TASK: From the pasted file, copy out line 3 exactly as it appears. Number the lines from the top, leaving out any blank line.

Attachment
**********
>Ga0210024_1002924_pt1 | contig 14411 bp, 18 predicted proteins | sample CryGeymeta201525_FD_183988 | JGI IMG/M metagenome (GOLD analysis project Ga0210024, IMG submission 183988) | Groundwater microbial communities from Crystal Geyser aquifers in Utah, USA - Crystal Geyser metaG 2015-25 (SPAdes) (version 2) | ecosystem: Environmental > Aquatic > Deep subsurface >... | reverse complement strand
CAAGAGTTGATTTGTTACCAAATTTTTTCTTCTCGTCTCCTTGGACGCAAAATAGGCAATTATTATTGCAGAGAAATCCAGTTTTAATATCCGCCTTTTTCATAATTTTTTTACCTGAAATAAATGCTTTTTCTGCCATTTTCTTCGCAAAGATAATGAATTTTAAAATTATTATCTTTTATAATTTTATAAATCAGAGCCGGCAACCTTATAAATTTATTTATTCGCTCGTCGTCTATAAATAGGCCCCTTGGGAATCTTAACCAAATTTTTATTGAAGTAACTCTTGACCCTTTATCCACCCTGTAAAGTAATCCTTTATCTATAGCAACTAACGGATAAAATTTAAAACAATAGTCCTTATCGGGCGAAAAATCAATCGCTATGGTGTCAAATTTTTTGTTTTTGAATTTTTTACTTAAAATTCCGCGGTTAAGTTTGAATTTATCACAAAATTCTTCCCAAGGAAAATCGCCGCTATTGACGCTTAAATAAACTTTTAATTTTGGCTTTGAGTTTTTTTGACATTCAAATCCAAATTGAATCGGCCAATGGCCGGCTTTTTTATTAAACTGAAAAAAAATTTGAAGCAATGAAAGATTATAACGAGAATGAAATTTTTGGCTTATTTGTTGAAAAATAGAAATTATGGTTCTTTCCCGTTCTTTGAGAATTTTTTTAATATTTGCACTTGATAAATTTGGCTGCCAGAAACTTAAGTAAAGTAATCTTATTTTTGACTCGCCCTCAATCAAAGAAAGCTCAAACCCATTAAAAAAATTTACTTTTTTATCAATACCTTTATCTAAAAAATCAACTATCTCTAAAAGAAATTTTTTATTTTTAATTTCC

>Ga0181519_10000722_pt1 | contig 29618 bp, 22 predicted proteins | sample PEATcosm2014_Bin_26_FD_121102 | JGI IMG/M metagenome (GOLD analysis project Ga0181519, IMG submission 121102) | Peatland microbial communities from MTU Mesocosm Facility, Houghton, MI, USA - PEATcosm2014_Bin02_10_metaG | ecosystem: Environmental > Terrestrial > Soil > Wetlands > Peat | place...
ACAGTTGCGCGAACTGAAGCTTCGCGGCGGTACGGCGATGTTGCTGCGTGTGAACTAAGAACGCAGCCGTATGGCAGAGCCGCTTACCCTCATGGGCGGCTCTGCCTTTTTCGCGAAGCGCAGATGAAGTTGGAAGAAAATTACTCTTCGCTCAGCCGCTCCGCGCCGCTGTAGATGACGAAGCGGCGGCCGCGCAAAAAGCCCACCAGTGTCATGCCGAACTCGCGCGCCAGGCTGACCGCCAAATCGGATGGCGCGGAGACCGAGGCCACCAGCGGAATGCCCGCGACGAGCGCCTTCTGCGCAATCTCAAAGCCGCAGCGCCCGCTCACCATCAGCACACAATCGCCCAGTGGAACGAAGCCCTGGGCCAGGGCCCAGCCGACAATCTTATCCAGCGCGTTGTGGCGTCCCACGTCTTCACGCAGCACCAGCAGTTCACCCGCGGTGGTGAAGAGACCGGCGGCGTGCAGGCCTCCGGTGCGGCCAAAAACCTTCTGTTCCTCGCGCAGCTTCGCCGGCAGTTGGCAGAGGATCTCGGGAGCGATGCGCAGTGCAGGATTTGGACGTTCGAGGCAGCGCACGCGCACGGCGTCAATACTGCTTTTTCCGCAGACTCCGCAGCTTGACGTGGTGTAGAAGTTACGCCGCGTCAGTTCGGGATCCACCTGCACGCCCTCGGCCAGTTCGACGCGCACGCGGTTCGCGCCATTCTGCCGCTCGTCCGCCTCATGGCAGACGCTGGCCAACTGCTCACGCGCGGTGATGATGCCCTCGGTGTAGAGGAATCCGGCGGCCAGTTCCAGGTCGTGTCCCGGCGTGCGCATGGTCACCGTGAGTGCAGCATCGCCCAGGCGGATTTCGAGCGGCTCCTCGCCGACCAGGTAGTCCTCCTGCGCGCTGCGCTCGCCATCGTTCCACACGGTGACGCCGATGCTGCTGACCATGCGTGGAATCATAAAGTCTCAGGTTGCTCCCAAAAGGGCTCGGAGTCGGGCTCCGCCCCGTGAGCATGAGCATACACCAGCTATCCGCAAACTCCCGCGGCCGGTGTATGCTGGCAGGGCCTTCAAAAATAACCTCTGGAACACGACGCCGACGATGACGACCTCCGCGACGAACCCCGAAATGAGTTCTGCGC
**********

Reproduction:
>Ga0181519_10000722_pt1 | contig 29618 bp, 22 predicted proteins | sample PEATcosm2014_Bin_26_FD_121102 | JGI IMG/M metagenome (GOLD analysis project Ga0181519, IMG submission 121102) | Peatland microbial communities from MTU Mesocosm Facility, Houghton, MI, USA - PEATcosm2014_Bin02_10_metaG | ecosystem: Environmental > Terrestrial > Soil > Wetlands > Peat | place...